The cavities within MOFs are filled with solvent molecules in their as-synthesized forms. Successful establishment of permanent porosity has been accomplished in many cases, with the material stable upon removal of the guest species. This is most conveniently demonstrated by the measurement of gas adsorption isotherms, typically using dinitrogen at its normal boiling point. All porous MOFs to date are microporous by IUPAC definition, having cavities less than 2 nm in size and displaying type I isotherms.19 Two values are typically calculated from these measurements to allow the porosity to be compared: surface area and pore volume. Type I isotherms can often be described by the Langmuir model, which assumes that a homogenous monolayer of the adsorbate is formed on the walls of the adsorbent. An extension to this model to describe multilayer adsorption has given rise to the commonly used Brunauer, Emmett, and Teller (BET) equation, which is primarily used to determine the point at which monolayer coverage is obtained. In either case, the apparent surface area is calculated as the product of the estimated value of monolayer uptake and an accepted value for the area occupied by an adsorbate molecule. While these models do allow simple comparisons of microporous materials, their assumptions are not always appropriate, especially since pore-filling is the predominant mode of uptake. When multilayer adsorption is possible (such as when the width of the pore is greater than three times the adsorbate diameter) or the assumed molecular area is too large (as can occur if the N2 molecules are oriented as a consequence of strong quadrupolar interactions with surface sites), then an overestimation of the “true” surface area is possible. Sensibly, all equations and parameters used to calculate surface areas should be reported to facilitate adequate comparisons. The micropore volume, usually calculated by the Dubinin–Radushkevich method, is a complementary and perhaps better descriptor of the porosity of a material.20
An outstanding property of MOFs that has prompted their study as hydrogen storage candidates is their large apparent surface areas. Many MOFs are now reported in the literature with surface areas greater than 1000 m2 g−1, which is higher than that demonstrated for zeolites. In particular, the dinitrogen isotherm measured for MOF-177 (Figure 1 a) at 77 K exhibits the highest uptake of N2 for any material to date, and gives rise to a monolayer-equivalent surface area of 4500 m2 g−1.21 The micropore volume is calculated to be 0.69 cm3 cm−3, and single-crystal X-ray diffraction studies reveal the framework has cavities of 10.9–11.8 Å diameter connected in all directions by channels. The initial study of the hydrogen uptake by this material at 77 K revealed that while it did not reach saturation at 1 atm, it adsorbed comparatively less than other related materials displaying smaller surface areas.22 Supercritical hydrogen, as expected, adsorbs more weakly than dinitrogen at 77 K, and pore-filling is not possible at reasonable pressures. Thus, both pore geometry and surface structure must be optimized to increase the uptake in these materials. This study was particularly instructive in demonstrating the diversity in MOFs over nanostructured carbon materials, which show a positive trend in hydrogen uptake with surface area.14c, 15a As MOFs are composed of a great assortment of chemical moieties that are characterized to a higher degree (by crystallography), they hold more promise for establishing which structural factors are most effective in adsorbing hydrogen.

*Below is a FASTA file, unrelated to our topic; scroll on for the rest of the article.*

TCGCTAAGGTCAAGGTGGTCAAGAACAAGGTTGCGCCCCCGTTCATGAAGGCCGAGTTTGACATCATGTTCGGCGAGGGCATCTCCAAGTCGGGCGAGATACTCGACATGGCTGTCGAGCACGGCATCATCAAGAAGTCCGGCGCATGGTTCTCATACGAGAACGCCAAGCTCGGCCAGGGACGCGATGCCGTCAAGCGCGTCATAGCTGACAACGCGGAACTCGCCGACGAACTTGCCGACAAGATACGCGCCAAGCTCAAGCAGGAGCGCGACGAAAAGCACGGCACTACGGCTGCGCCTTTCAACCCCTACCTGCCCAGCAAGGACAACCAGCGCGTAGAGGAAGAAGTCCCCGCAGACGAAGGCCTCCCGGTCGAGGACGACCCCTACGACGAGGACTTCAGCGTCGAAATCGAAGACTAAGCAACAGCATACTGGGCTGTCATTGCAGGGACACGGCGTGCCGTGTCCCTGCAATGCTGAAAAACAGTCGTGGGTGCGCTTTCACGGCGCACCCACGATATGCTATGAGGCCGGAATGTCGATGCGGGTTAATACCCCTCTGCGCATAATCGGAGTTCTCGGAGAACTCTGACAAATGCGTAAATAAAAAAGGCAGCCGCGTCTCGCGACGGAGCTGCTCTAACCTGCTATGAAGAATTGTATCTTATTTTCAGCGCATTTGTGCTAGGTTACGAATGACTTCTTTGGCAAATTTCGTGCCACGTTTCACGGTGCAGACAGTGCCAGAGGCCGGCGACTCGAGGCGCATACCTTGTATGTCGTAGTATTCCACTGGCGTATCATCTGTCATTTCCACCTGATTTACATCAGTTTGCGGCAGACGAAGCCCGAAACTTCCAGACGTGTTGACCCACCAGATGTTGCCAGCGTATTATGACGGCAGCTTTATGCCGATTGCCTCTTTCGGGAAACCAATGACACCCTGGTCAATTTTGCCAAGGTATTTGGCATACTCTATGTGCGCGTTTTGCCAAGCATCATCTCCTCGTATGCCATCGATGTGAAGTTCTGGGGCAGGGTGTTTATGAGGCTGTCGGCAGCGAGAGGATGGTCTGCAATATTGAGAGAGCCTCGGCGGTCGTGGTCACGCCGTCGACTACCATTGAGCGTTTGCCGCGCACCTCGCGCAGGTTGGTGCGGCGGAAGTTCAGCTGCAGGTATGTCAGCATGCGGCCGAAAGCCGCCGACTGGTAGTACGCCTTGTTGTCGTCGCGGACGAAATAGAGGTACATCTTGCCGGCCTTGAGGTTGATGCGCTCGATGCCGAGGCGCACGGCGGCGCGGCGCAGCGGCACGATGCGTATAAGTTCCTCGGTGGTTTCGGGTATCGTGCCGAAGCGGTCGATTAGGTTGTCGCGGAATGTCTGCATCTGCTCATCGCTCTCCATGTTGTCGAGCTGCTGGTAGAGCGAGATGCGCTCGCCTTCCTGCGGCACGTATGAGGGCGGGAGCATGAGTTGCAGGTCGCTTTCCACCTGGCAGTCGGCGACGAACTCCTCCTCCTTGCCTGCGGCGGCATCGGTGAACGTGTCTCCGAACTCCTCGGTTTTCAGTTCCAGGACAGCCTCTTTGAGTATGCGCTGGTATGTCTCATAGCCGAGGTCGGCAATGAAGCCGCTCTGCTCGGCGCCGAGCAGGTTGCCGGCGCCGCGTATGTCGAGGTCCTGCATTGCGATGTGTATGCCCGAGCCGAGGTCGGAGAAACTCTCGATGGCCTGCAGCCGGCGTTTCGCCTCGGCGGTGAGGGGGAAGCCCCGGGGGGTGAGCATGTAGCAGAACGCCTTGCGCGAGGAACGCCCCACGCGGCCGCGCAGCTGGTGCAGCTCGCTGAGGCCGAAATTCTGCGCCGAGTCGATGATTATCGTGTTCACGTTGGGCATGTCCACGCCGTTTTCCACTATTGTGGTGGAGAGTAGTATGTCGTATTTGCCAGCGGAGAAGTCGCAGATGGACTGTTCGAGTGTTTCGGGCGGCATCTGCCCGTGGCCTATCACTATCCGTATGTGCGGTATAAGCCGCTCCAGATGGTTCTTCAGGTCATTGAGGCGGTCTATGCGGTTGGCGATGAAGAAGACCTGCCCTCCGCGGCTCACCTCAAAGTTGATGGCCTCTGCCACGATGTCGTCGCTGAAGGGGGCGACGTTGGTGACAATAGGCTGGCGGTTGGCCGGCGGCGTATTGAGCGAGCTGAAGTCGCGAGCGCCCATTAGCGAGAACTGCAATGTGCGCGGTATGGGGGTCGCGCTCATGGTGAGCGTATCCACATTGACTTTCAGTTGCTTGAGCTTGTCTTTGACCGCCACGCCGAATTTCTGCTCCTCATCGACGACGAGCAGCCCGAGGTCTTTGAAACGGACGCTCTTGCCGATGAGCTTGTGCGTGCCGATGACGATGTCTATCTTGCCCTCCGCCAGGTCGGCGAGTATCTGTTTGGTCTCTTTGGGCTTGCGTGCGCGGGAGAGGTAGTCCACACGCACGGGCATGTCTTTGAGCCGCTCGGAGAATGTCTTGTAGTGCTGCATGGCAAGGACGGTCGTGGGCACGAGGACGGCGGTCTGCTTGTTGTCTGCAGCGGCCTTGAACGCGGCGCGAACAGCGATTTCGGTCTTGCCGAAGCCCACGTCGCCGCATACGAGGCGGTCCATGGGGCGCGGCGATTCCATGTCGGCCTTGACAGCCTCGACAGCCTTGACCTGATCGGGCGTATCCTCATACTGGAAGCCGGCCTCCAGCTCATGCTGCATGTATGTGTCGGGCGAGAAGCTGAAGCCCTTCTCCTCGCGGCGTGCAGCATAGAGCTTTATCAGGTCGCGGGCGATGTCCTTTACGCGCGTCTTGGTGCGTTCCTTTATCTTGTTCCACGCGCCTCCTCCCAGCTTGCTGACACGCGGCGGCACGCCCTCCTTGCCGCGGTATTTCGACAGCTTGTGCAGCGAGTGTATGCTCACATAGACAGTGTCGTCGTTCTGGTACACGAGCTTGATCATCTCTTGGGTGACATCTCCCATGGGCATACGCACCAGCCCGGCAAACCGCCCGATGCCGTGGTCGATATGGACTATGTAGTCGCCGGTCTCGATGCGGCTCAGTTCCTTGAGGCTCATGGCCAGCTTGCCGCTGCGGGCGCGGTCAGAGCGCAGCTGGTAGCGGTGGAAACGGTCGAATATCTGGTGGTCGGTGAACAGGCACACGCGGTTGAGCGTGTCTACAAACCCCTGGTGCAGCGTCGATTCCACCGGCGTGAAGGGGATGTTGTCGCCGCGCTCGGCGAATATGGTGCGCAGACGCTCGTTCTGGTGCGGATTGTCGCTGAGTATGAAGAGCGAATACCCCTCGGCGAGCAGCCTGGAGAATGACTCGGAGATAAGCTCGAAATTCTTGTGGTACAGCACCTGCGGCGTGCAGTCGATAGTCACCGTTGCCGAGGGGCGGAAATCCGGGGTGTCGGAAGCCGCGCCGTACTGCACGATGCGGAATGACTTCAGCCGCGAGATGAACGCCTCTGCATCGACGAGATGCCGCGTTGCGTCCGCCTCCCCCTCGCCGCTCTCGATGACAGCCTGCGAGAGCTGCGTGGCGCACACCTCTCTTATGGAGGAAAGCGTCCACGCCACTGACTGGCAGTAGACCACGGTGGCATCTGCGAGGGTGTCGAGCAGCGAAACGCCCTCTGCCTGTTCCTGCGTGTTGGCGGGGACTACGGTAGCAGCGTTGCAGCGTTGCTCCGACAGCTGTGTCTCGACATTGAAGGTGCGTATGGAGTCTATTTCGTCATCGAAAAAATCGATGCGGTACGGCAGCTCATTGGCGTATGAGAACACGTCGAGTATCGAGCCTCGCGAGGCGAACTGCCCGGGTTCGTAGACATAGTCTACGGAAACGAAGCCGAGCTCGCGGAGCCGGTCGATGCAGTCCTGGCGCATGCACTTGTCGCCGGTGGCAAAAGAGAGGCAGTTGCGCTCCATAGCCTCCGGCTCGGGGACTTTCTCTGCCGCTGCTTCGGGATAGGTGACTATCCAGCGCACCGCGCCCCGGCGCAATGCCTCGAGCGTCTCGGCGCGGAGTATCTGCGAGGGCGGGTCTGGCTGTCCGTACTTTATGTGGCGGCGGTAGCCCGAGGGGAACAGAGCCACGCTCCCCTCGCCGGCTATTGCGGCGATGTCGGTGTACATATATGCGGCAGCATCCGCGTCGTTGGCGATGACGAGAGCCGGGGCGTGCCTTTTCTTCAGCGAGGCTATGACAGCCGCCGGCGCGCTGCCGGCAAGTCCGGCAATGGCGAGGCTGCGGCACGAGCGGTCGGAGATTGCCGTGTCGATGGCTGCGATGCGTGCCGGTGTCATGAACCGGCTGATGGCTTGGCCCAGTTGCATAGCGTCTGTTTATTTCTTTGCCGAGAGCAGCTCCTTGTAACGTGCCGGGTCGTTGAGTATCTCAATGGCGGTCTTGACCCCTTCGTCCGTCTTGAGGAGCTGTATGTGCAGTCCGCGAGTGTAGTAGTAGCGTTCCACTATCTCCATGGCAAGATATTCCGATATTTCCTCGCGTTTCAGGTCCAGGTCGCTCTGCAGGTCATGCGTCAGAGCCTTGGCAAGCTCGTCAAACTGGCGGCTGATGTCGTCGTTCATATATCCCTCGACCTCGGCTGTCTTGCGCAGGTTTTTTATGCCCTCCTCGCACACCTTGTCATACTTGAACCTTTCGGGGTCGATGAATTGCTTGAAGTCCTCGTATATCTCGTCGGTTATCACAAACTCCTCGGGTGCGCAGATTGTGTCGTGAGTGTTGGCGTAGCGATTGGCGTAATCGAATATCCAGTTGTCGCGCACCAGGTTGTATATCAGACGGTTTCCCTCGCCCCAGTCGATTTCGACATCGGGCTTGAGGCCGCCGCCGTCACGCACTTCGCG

5. Strategies for Hydrogen Adsorption in MOFs
In the initial report of hydrogen uptake by MOFs alteration of the linking moiety in isoreticular frameworks was shown to improve the uptake to a level of 2.0 wt % in IRMOF-8 (Figure 1 b) at 293 K and 10 bar.23 Saturation uptake is not reached under these conditions and increased pressure results in greater adsorption. For experimental convenience, most reports since then have studied the uptake at 77 K up to 1 atm. The gravimetric uptakes measured under these conditions on a larger subset of Zn4O-based MOFs also did not exhibit saturation.22 Calculation of the fraction of the void volume occupied by hydrogen in each material revealed it to be quite low, that is, only a small amount of the surface—let alone the pore volume—is occupied by the guests. This study and others15a, 24 have highlighted the need to optimize pore size to reduce the fraction of under-utilized void space, thereby increasing the volumetric capacity and attractive adsorbate–adsorbent interactions.
5.1. High Porosity with Appropriate Pore Size